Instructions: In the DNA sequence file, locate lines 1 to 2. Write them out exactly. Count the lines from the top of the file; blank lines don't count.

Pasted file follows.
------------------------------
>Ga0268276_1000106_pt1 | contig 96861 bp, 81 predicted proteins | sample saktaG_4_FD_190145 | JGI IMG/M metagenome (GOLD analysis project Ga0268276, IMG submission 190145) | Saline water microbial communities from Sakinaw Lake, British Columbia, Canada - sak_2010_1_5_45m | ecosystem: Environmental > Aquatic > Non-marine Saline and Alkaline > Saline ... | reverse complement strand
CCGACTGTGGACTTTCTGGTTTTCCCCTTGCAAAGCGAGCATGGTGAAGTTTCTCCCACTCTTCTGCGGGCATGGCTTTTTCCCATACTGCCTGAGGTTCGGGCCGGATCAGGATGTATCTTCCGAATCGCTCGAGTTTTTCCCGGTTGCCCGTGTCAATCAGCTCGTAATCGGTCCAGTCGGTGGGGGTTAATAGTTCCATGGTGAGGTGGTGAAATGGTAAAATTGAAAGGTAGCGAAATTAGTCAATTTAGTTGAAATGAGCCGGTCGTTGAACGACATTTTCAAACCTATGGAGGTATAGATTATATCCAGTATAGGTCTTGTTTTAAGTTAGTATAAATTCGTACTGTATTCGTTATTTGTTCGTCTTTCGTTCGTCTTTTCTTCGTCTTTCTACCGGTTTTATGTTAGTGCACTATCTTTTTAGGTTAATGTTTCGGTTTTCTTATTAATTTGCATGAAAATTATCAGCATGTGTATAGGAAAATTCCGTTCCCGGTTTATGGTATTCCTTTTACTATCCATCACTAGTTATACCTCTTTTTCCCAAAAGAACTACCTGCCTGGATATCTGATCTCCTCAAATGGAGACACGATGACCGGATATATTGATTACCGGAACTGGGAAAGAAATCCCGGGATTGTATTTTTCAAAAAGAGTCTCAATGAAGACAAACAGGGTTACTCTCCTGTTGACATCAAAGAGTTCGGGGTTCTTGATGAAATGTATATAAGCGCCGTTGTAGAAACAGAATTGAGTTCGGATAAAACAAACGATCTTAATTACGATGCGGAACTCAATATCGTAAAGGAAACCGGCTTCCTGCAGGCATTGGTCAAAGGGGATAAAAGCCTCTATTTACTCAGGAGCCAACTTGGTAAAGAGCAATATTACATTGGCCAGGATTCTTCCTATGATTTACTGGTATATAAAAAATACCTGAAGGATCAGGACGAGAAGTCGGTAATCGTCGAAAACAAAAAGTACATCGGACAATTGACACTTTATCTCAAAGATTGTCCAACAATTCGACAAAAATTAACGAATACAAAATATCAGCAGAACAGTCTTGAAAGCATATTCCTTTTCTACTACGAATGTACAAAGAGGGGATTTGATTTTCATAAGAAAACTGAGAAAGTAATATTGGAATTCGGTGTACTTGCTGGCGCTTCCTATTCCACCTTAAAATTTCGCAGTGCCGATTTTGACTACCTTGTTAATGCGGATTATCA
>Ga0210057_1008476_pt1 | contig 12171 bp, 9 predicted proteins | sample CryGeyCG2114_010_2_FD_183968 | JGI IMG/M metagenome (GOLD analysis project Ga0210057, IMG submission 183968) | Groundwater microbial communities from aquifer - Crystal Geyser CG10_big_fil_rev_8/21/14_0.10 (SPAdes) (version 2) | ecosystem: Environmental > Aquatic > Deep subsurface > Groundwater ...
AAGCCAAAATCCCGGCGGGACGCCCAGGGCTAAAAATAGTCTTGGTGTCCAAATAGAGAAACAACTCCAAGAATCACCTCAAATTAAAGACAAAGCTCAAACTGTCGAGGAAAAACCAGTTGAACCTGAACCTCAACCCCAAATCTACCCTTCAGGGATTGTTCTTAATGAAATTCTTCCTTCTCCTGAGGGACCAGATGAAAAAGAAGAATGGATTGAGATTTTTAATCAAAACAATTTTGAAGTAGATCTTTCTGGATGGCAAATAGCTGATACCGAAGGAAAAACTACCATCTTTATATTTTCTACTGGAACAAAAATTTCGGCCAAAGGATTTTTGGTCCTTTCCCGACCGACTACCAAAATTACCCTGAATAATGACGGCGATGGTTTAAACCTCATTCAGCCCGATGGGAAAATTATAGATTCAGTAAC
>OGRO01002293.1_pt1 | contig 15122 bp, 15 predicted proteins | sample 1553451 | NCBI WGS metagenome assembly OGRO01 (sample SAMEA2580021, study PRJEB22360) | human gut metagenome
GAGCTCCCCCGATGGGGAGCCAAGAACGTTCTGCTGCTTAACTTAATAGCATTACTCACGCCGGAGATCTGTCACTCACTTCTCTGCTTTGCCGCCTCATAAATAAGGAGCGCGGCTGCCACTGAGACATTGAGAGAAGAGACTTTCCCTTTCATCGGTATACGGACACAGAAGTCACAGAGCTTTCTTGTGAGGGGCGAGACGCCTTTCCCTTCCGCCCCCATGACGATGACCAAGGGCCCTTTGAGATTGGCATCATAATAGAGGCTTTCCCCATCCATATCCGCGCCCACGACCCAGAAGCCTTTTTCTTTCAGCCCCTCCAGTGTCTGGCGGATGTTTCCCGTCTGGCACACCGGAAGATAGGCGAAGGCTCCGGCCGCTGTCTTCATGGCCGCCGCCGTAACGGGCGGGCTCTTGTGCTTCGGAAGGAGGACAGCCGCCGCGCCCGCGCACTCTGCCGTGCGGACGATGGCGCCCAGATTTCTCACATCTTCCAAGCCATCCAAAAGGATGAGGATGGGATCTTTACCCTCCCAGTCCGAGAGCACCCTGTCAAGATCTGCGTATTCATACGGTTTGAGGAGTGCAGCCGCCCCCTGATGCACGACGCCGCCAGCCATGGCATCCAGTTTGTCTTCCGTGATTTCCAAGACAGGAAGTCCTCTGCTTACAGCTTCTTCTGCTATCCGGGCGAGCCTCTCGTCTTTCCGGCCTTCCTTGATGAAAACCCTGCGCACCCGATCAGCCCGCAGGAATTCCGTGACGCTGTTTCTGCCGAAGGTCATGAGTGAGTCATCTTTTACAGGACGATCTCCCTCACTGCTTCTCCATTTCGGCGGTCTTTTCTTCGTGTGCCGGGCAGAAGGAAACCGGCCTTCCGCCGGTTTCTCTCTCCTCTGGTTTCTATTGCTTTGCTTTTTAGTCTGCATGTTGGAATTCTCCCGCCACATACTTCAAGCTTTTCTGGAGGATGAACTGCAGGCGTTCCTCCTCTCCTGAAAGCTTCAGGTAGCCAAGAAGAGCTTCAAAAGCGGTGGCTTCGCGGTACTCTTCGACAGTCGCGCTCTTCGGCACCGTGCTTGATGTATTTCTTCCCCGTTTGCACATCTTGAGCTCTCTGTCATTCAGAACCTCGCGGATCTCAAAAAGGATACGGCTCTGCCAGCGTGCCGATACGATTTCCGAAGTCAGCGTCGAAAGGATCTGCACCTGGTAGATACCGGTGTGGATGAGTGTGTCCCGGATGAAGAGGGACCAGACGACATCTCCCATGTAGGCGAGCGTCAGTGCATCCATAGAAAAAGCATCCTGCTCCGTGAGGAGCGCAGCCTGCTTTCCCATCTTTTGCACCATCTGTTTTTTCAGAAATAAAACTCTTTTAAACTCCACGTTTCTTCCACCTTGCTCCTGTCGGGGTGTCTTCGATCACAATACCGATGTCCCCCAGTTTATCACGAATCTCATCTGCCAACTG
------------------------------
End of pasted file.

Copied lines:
>Ga0268276_1000106_pt1 | contig 96861 bp, 81 predicted proteins | sample saktaG_4_FD_190145 | JGI IMG/M metagenome (GOLD analysis project Ga0268276, IMG submission 190145) | Saline water microbial communities from Sakinaw Lake, British Columbia, Canada - sak_2010_1_5_45m | ecosystem: Environmental > Aquatic > Non-marine Saline and Alkaline > Saline ... | reverse complement strand
CCGACTGTGGACTTTCTGGTTTTCCCCTTGCAAAGCGAGCATGGTGAAGTTTCTCCCACTCTTCTGCGGGCATGGCTTTTTCCCATACTGCCTGAGGTTCGGGCCGGATCAGGATGTATCTTCCGAATCGCTCGAGTTTTTCCCGGTTGCCCGTGTCAATCAGCTCGTAATCGGTCCAGTCGGTGGGGGTTAATAGTTCCATGGTGAGGTGGTGAAATGGTAAAATTGAAAGGTAGCGAAATTAGTCAATTTAGTTGAAATGAGCCGGTCGTTGAACGACATTTTCAAACCTATGGAGGTATAGATTATATCCAGTATAGGTCTTGTTTTAAGTTAGTATAAATTCGTACTGTATTCGTTATTTGTTCGTCTTTCGTTCGTCTTTTCTTCGTCTTTCTACCGGTTTTATGTTAGTGCACTATCTTTTTAGGTTAATGTTTCGGTTTTCTTATTAATTTGCATGAAAATTATCAGCATGTGTATAGGAAAATTCCGTTCCCGGTTTATGGTATTCCTTTTACTATCCATCACTAGTTATACCTCTTTTTCCCAAAAGAACTACCTGCCTGGATATCTGATCTCCTCAAATGGAGACACGATGACCGGATATATTGATTACCGGAACTGGGAAAGAAATCCCGGGATTGTATTTTTCAAAAAGAGTCTCAATGAAGACAAACAGGGTTACTCTCCTGTTGACATCAAAGAGTTCGGGGTTCTTGATGAAATGTATATAAGCGCCGTTGTAGAAACAGAATTGAGTTCGGATAAAACAAACGATCTTAATTACGATGCGGAACTCAATATCGTAAAGGAAACCGGCTTCCTGCAGGCATTGGTCAAAGGGGATAAAAGCCTCTATTTACTCAGGAGCCAACTTGGTAAAGAGCAATATTACATTGGCCAGGATTCTTCCTATGATTTACTGGTATATAAAAAATACCTGAAGGATCAGGACGAGAAGTCGGTAATCGTCGAAAACAAAAAGTACATCGGACAATTGACACTTTATCTCAAAGATTGTCCAACAATTCGACAAAAATTAACGAATACAAAATATCAGCAGAACAGTCTTGAAAGCATATTCCTTTTCTACTACGAATGTACAAAGAGGGGATTTGATTTTCATAAGAAAACTGAGAAAGTAATATTGGAATTCGGTGTACTTGCTGGCGCTTCCTATTCCACCTTAAAATTTCGCAGTGCCGATTTTGACTACCTTGTTAATGCGGATTATCA